Politics and the Geeks

Johann Botha

$Id: article.xml,v 1.0 2003/06/29 12:23:13 joe Exp $

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My view on why the Geeks need to learn the game of politics. Being a Geek and being a political junkie may not be mutually exclusive.

Geeks tend to forget the role politics plays in progress. What good is a technology if it is not adopted ?. Some ideas are so revolutionary that they are too early for their time. There is a window of time in which people are susceptible to a new idea. I think the real challenge is to find those ideas that fall into that window, spawn innovation and create technology that is adopted rapidly, to change the world.

Politics is the art of controlling your environment. I get the feeling a good understanding of what motivates people to change their environment is useful when trying to find these new ideas.

Just Push Them Too Far


The reasonable man adapts himself to the world; the unreasonable one persists in trying to adapt the world to himself. Therefore all progress depends on the unreasonable man.

 --George Bernard Shaw

Most Geeks seek to avoid conflict. They choose the path of least resistance, they avoid the complexity of dealing with people, the unpredictability. They try to avoid politics.

I was told you cant escape politics, but I challenged that idea. I know, because I tried for a long time. I dont watch the news, in fact I dont watch any television and even though I worked for a news and media company for two years and the daily paper was delivered to my desk for free, I never read the newspaper. I like living on my little island, with a barricade all around. Clean and simple.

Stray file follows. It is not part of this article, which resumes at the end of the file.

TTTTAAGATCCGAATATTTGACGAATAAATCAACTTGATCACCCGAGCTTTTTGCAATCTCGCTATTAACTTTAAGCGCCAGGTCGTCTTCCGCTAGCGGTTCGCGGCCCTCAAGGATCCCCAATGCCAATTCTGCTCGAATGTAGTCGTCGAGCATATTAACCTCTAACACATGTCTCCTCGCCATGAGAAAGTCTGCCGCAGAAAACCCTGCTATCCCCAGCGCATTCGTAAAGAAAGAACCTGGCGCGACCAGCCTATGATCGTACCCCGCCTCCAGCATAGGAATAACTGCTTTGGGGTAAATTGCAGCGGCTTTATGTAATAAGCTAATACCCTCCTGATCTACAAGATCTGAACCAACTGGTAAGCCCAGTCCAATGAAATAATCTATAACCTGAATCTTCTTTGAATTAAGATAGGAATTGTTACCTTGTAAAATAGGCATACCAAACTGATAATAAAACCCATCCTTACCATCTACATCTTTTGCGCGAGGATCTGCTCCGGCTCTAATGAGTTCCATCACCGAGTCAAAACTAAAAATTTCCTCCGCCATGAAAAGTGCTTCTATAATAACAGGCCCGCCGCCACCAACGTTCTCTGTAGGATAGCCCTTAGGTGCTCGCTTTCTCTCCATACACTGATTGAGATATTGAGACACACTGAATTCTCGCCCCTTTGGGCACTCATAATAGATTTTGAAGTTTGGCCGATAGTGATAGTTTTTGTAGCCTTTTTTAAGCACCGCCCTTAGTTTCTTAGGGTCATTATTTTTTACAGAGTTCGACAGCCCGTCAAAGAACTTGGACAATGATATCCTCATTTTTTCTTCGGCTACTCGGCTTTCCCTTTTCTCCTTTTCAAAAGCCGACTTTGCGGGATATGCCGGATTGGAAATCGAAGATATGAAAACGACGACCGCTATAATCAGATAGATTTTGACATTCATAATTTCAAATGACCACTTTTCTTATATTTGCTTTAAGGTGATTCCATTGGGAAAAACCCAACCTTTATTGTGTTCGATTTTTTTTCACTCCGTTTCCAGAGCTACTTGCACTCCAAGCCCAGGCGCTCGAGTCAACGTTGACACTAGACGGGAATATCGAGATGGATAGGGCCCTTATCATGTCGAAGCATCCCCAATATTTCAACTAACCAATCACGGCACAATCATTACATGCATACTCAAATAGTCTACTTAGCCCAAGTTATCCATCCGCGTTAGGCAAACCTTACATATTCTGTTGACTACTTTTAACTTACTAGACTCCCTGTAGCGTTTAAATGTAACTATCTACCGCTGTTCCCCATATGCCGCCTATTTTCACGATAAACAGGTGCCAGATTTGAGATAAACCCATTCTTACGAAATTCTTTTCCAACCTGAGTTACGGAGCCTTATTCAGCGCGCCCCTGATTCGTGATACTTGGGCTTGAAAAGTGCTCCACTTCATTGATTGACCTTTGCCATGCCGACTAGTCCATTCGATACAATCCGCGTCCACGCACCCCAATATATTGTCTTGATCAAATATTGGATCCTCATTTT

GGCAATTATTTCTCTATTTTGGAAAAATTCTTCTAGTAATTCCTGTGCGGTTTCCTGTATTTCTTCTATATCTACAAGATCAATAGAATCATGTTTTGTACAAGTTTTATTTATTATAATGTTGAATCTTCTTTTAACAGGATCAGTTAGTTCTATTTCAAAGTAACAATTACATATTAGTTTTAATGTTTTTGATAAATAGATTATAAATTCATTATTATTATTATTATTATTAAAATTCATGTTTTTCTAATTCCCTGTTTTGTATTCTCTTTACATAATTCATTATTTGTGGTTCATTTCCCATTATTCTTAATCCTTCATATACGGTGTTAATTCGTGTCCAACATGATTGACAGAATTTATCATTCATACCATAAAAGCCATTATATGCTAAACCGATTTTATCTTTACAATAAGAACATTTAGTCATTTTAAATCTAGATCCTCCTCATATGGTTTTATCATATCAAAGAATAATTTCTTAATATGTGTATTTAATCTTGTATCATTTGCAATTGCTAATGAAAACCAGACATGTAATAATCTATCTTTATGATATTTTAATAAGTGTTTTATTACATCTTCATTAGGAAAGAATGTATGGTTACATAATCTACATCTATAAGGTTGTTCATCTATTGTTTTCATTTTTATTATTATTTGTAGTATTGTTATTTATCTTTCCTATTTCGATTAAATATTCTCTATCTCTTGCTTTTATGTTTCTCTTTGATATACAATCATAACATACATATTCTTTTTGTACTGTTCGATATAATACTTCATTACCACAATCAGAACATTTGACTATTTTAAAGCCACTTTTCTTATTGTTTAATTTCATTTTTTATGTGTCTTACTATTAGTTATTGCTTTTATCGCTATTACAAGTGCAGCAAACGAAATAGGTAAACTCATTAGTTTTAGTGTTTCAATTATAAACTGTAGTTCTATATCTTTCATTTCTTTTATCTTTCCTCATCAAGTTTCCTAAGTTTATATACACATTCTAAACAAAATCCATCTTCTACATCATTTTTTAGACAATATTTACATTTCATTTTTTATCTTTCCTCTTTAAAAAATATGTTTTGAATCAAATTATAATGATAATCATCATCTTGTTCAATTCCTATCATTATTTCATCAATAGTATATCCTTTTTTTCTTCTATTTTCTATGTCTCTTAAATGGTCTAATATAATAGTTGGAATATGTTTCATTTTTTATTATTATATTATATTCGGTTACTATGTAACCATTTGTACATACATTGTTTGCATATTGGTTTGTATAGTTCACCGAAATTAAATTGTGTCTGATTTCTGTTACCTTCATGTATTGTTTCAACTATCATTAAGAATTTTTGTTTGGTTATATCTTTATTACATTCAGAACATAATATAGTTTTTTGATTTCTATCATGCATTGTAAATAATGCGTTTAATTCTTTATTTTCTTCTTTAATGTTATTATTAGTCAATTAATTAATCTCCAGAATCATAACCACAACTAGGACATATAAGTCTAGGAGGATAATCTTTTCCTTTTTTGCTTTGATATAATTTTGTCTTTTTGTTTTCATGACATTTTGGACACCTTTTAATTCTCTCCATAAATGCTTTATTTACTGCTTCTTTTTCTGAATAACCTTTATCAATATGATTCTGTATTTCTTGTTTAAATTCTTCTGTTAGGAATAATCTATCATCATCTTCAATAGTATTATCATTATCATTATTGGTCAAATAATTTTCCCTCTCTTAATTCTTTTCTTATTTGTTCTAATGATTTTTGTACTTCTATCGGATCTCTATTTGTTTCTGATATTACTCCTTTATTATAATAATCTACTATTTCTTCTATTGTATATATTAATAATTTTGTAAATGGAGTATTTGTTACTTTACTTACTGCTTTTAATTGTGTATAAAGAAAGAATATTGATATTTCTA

Something got me thinking why I try so hard to avoid politics. The answer is simple. I dont care. It's a waste of time. The big political waves dont affect my environment directly. There has been no major threats to the values and concepts and way of thinking I hold dear.

This changed recently. For me the reason was the South African ECT Bill, with a dash of the DMCA laws and some DRM issues on the side. Some of these laws so clearly suck you get the feeling IQ's just dropped suddenly.

I realised that the little niche of and island I live on is threatened by external forces. There are people out there that dont share my values and views and want to do things differently than I think they should be done.

Since the 1960's the Geeks have been building a network. The Internet. Yes, the Geeks built it. We have created standards. The standards evolved and improved. We have created operating systems and solved very complex problems logically, efficiently and elegantly. (ok, maybe not Sendmail and Bind)

My point is: we have refined the process of proposing and finding solutions so far, that on some days you tend to forget that we ever disagree. It's usually so simple to see the better solution because we share the same values. Logic. Efficiency. The Scientific Way. Trial and Error.

How can a thousand people distributed around the world build the world's most pure free operating system even though most of them have never met each other ?. We just agree I guess. Crazy as it might sound, this has become a weakness. The Geek culture does not breed political junkies.

What happens if people who dont share these values, who dont have a solid understanding of the technical issues and who are not a part of this community start to enforce their views on things that affect our environment ? The Geeks get pushed around. The Geeks get annoyed.